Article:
5 Biological inspiration - Evolution • Natural selection – survival of the fittest • Genes for best fitness will be passed onto the next generation • Mutation – random changes can introduce new versions of genes which increase fitness • Speciation – over time new specialized species will arise Image source: Pixabay
6 Biological inspiration – Sexual reproduction • Offspring produced by two individuals • Each parent provides half of the genes • During meiosis two chromosomes undergo crossover to exchange homologous genetic material • Crossover creates genetic diversity Image source: Wikipedia
7 Biological inspiration – Development • Genetic information is not expressed directly • Genes encode a program for the development of the organism • Transcription factors control which genes are expressed in which cells, allowing reuse of genes at different stages and different places • Similar sets of genes under a different developmental program can create different species Image source: Wikipedia
8 Biological inspiration – Neurons and brain structure • Inspiration for the entire field of Deep Learning • Geometric topological arrangement of neurons in the visual cortex lines up with the grid of photoreceptive cells in the retina • Somatosensory representation of the body in the brain exhibits a similar geometry to the body itself Image source: Wikipedia
10 NeuroEvolution of Augmenting Topologies (NEAT) Research started in 2002, primarily led by Kenneth O. Stanley and Risto Miikkulainen at The University of Texas at Austin. NEAT algorithm features: • Allows crossover • Protects innovation through speciation • Starts with minimal genome (allow evolution to add only needed features) Stanley, K. O., & Miikkulainen, R. (2002). Evolving Neural Networks through Augmenting Topologies. Evolutionary Computation, 10(2), 99–127.
15 NEAT Ablation study • Evaluated on double pole balancing task (commonly used for reinforcement learning) • Evaluations: average number of individuals needed to complete task • Failure: no result within 1000 generations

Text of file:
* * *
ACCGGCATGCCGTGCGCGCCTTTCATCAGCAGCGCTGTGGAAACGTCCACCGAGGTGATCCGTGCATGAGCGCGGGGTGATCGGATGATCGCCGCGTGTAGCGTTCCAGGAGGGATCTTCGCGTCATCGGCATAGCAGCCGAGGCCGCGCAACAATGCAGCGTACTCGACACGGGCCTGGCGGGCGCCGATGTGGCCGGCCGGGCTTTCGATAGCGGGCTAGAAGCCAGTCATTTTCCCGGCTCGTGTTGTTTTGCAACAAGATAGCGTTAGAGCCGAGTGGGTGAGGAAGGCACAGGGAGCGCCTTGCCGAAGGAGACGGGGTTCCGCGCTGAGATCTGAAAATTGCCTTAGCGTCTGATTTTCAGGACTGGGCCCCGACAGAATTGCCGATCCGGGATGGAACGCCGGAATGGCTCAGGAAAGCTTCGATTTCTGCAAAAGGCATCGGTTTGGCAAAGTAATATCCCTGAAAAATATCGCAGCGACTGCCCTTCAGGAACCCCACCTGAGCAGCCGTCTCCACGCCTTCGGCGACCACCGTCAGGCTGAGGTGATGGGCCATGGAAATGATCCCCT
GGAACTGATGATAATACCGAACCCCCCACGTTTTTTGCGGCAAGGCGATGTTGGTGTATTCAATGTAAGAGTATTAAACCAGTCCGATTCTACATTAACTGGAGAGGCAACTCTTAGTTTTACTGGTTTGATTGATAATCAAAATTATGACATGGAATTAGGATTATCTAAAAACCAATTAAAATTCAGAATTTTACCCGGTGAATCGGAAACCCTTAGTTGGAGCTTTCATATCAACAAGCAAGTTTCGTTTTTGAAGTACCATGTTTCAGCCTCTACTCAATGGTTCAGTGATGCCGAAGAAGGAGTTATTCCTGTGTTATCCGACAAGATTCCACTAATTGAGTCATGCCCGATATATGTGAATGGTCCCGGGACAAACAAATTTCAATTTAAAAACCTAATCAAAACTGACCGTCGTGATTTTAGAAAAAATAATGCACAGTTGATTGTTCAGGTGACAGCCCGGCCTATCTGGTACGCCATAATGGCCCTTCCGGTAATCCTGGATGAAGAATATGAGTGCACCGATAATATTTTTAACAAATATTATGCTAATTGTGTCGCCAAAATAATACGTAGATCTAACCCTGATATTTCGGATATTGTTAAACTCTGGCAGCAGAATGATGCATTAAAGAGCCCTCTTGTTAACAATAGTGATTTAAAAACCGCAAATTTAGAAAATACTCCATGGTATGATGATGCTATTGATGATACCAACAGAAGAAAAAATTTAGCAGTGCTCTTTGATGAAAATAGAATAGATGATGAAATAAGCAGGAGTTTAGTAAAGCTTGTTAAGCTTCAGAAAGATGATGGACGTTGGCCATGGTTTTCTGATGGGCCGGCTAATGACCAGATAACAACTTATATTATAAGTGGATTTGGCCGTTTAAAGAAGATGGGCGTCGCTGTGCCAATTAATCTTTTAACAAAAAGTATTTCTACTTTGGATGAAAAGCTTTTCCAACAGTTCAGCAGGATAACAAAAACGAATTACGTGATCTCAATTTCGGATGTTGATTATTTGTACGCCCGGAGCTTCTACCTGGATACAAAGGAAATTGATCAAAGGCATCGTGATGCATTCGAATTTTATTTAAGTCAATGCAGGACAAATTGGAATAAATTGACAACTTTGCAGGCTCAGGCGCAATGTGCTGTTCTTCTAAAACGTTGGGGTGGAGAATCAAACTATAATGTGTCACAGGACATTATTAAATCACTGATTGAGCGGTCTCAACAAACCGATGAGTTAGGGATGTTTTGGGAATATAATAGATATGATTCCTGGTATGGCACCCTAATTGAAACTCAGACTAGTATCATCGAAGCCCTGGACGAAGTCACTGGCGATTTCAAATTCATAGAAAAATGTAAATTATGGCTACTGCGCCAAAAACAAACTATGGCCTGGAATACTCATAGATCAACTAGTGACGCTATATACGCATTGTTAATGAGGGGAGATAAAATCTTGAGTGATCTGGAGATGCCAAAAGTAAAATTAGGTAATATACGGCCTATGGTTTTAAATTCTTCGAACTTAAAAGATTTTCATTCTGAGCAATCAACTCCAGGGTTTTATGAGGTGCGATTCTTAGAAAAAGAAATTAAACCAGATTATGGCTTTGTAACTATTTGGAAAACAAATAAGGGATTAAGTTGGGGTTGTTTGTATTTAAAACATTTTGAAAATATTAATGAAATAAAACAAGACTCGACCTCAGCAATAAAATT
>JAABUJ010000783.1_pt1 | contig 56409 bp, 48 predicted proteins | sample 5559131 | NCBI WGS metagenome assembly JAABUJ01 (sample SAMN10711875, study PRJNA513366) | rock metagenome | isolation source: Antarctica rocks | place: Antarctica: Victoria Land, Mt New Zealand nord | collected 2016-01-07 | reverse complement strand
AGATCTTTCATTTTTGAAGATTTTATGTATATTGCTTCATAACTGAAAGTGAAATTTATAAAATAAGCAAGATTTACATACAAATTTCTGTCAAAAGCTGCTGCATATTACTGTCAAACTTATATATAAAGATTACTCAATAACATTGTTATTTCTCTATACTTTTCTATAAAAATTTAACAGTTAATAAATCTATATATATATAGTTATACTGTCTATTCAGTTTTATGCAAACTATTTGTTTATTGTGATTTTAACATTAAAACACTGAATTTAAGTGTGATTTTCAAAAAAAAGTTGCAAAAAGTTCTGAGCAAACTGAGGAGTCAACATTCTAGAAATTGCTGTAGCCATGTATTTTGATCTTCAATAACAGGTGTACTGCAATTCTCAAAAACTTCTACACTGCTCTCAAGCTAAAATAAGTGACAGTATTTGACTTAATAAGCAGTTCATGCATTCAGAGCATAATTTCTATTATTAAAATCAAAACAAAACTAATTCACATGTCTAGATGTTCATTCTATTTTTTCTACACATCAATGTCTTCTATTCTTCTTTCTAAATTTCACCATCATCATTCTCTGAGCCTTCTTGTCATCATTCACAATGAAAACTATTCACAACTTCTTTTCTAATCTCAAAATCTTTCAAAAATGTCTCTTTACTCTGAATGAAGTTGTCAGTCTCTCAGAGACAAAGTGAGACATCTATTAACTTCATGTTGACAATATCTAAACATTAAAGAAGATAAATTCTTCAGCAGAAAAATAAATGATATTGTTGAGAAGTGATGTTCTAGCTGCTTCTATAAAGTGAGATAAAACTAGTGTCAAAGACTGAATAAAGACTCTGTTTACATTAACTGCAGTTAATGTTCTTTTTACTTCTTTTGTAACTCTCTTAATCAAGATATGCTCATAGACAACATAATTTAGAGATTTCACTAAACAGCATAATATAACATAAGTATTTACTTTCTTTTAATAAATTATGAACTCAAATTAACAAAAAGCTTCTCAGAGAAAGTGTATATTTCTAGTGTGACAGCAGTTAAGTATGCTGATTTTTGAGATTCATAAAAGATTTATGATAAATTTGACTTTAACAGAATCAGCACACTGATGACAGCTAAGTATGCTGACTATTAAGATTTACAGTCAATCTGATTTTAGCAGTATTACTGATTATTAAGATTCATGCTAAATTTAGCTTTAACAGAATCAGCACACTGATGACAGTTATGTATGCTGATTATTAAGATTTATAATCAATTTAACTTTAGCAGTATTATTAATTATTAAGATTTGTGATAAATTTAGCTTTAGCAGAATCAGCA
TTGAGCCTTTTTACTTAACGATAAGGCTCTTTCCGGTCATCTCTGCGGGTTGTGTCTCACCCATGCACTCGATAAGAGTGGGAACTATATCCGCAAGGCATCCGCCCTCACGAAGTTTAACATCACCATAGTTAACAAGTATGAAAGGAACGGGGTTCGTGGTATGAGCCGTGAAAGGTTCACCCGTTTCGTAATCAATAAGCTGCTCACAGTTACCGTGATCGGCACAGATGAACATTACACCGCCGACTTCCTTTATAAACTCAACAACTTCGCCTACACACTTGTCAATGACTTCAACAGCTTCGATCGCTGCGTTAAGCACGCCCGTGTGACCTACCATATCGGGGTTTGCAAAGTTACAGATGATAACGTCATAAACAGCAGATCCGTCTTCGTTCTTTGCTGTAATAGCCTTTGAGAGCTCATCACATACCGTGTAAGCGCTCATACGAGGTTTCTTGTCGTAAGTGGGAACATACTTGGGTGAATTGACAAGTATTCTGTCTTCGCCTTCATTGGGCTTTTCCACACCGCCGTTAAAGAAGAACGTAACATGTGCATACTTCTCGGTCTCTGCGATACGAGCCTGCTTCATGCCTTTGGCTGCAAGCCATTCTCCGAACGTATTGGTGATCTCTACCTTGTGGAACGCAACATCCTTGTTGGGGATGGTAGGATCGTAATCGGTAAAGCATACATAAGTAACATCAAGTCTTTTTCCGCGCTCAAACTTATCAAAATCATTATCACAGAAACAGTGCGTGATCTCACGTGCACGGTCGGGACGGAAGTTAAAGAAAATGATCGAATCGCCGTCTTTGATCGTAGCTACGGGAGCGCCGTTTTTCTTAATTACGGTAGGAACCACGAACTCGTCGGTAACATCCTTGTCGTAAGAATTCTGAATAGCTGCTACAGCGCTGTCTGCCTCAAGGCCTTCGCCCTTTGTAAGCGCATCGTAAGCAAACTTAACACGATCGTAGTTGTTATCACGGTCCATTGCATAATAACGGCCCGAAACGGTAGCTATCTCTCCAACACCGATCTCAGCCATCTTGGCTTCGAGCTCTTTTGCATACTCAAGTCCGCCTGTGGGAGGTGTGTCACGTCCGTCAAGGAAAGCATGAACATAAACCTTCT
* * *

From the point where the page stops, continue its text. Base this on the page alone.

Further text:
17 Hypercube-based NEAT (HyperNEAT) Builds on work on NEAT, starting around 2009. HyperNEAT extends NEAT by adding: • Mechanism simulating biological development • Indirect evolution – the developmental program is evolving, not the ANN itself • Substrate – ability to take advantage of spatial geometry of the problem domain Stanley, K. O., D’Ambrosio, D. B., & Gauci, J. (2009). A Hypercube-Based Encoding for Evolving Large-Scale Neural Networks. Artificial Life, 15(2), 185–212. Gauci, J., & Stanley, K. O. (2010). Autonomous Evolution of Topographic Regularities in Artificial Neural Networks - Neural Computation, 22(7), 1860–1898.
21 HyperNEAT Checkers • A CPPN calculates the weight of connections between the board and a hidden layer (AB) or the hidden layer and the output layer (BC) • Output of ANN is the score of the move to this position
24 Deep Neuroevolution • Builds on the success of deep neural networks (AlexNet, VGG, GoogLeNet, ResNet, etc.) • Steps away from building a custom feed-forward neural network edge-by-edge • Genes now represent layers of a deep neural network and their attributes (e.g.: type: Convolution, attributes: strides, padding, output channels, etc.) • Mutations can add or remove layers, change their type or attribute values • Combines two search algorithms: genetic algorithms for architecture search and backpropagation for training